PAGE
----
Building A New Home

 To Minimize Radon and Moisture Vapor Entry

 
Thinking about building a new home?
With a little planning, and minimal expense, you can have a passive soil gas ventilation system installed in a new home as its being constructed.  By building this component into a new home you can:
  1. Minimize the entry of radon gas
  2. Prevent moisture vapor intrusion 

Radon gas increases your risk of developing lung cancer, while moisture vapor decreases the efficiency of your air conditioner in the summer months when you want to cool your home. Both of these gases can enter your home through a sump pit and cracks and joints in the floor.

Ice on an Outlet pipe Radon System 

"Soil air is laden with moisture vapor which can condense and freeze at low temperatures."

Fortunately these two problems can be minimized with the use of an inexpensive passive, soil gas ventilation system. Designed to function without power, a passive soil gas ventilation system operates by natural convection. The theory is simple: Warm air moves through the porous rock beneath the basement floor and then rises through the warm, vertical ventilation pipe.
 
How Natural Convection Works

Convection Process

Natural convection fuels the operation of the system, and there are no components that require electricity. By providing a pipe to vent soil gases below the basement floor, the area beneath the home can be depressurized and soil gas can rise through the vertical pipe without entering the home. The passive soil gas ventilation system described here will significantly improve indoor air quality and help make your home more comfortable. To view the larger images, click on the thumbnails below.

A Passive, Soil Gas Ventilation System (SGVS) consists of the following components:

1. A four inch layer of 1/4 to two inch gravel aggregate to create a permeable layer for the flow of soil gases and to create a "capillary break" from the soil moisture below the home.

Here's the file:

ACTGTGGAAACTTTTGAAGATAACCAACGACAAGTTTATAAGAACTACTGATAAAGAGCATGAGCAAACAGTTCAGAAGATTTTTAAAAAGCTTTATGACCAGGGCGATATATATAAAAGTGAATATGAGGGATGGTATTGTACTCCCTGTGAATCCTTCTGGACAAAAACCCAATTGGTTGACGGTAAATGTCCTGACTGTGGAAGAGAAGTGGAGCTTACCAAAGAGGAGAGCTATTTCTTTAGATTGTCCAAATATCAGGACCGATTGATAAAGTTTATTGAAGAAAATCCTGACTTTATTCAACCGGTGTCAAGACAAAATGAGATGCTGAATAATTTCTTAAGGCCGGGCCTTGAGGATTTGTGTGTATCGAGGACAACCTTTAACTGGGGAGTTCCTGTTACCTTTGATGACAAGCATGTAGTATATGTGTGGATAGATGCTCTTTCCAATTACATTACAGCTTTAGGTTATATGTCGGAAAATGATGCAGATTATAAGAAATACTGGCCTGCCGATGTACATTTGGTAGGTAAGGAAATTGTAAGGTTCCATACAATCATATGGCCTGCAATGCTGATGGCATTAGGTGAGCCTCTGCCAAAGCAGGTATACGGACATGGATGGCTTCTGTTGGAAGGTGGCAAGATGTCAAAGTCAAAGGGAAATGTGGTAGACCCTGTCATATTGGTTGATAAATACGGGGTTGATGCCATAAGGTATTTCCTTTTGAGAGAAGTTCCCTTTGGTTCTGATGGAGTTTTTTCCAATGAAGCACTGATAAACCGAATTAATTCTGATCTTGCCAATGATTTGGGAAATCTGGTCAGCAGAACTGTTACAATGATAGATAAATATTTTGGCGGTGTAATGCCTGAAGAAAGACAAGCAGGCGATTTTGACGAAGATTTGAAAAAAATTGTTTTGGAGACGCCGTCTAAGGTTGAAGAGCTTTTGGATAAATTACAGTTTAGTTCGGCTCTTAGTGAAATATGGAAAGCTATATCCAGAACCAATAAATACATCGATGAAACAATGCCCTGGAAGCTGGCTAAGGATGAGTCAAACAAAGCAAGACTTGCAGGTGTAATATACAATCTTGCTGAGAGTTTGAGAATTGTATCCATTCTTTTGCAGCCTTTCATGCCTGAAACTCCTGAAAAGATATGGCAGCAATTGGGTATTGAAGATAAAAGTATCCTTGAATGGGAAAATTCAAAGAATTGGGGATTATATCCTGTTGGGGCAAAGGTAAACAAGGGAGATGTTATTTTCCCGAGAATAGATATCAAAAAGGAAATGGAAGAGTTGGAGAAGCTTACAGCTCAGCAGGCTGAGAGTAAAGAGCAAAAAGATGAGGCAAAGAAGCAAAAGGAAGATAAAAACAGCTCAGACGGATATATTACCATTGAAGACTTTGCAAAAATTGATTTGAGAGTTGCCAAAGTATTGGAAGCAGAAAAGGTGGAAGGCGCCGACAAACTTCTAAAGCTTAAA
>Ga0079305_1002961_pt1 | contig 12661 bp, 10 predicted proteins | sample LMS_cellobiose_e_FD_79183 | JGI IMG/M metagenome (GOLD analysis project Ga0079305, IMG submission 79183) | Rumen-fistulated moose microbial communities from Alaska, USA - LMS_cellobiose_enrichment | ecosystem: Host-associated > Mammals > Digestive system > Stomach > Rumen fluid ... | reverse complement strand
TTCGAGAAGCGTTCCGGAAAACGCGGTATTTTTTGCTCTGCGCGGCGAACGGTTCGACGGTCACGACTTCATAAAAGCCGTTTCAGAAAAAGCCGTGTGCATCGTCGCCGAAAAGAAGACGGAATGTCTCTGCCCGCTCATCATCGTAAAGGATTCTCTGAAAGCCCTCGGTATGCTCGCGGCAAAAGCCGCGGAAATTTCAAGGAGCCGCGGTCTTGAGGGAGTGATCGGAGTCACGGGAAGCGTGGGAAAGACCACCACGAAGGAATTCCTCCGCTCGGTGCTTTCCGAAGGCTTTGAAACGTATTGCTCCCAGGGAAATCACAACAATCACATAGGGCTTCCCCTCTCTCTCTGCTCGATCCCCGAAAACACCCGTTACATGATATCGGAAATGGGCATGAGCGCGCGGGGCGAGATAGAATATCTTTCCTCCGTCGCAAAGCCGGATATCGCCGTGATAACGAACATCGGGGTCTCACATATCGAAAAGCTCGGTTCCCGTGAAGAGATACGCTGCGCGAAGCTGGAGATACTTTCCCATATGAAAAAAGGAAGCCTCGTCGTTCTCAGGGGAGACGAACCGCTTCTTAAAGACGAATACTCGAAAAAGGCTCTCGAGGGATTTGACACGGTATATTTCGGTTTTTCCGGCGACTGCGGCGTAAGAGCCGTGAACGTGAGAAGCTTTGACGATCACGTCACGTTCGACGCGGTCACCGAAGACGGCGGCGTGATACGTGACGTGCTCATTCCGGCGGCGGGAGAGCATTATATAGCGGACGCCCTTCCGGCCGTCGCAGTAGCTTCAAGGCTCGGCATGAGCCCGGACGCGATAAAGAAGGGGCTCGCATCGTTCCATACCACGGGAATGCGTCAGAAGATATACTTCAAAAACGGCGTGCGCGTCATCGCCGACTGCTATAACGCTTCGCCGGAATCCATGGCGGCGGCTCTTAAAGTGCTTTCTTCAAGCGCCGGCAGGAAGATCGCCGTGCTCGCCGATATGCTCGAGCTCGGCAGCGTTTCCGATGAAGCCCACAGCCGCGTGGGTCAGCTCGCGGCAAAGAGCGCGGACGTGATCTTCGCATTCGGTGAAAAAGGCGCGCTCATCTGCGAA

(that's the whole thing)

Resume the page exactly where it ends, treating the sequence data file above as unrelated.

Taping 6 mil plastic <-- 2. A sheet of six mil. polyethylene sheeting (or three mil. cross-laminated sheeting) laying on top of the gravel aggregate.

3. A 3 or 4 inch diameter PVC ventilationRadon Vent Pipe in an Interior Wall
pipe rising vertically from the gravel bed beneath the basement floor through the attic and outletting above the roof. -->

4. An electric junction box should be installed in the attic near the ventilation pipe to permit the installation of a radon fan if the future owner should decide to activate the system.

View and print a PDFone-page handout that you can share with your builder.

Attaching Membrane
 
<-- As a best management practice, seal all joints, cracks and openings around utility penetrations in the floor and walls below grade. Use an elastomeric sealant to provide an air-tight seal.
     
Drainage Pipe with Tee Fitting
 The Soil Gas Ventilation System can also be adapted to treat a crawlspace.  Soil gas is trapped beneath a sheet of 6-mil plastic (or better) membrane which is laid on the soil surface throughout the entire crawlspace. The membrane is then attached about 12" up on the side walls. -->
Important Considerations

 1. To function without a fan, the soil gas ventilation pipe Horizontal Pipe Runmust be installed vertically (plumb); even warm air will not rise when channeled through a horizontal run of pipe like this. -->  

Radon Vent Pipe in an Interior Wall 
<-- 2. The vertical, soil gas ventilation pipe must be installed within the conditioned floor area of the home; soil gas ventilation pipe installed in an exterior wall is typically too cold to function by natural convection. Most vertical ventilation pipes can be hidden within an interior wall.

Basement Floorplan
 
3. A passive soil gas ventilation system is a formal building "system" and should be shown on the construction drawings for all floors. When the passive soil gas ventilation system is shown on the set of construction blueprints almost any worker can ensure that it is installed properly in the intended location. -->
 

Roof Penetration

<--  4. The outlet of a passive soil gas ventilation system should penetrate the roof on the back-side of the home.
 
Pipe Labeling  5. Be sure to clearly label the soil gas
ventilation pipe so it doesn't get confused with other utility systems. -->
 

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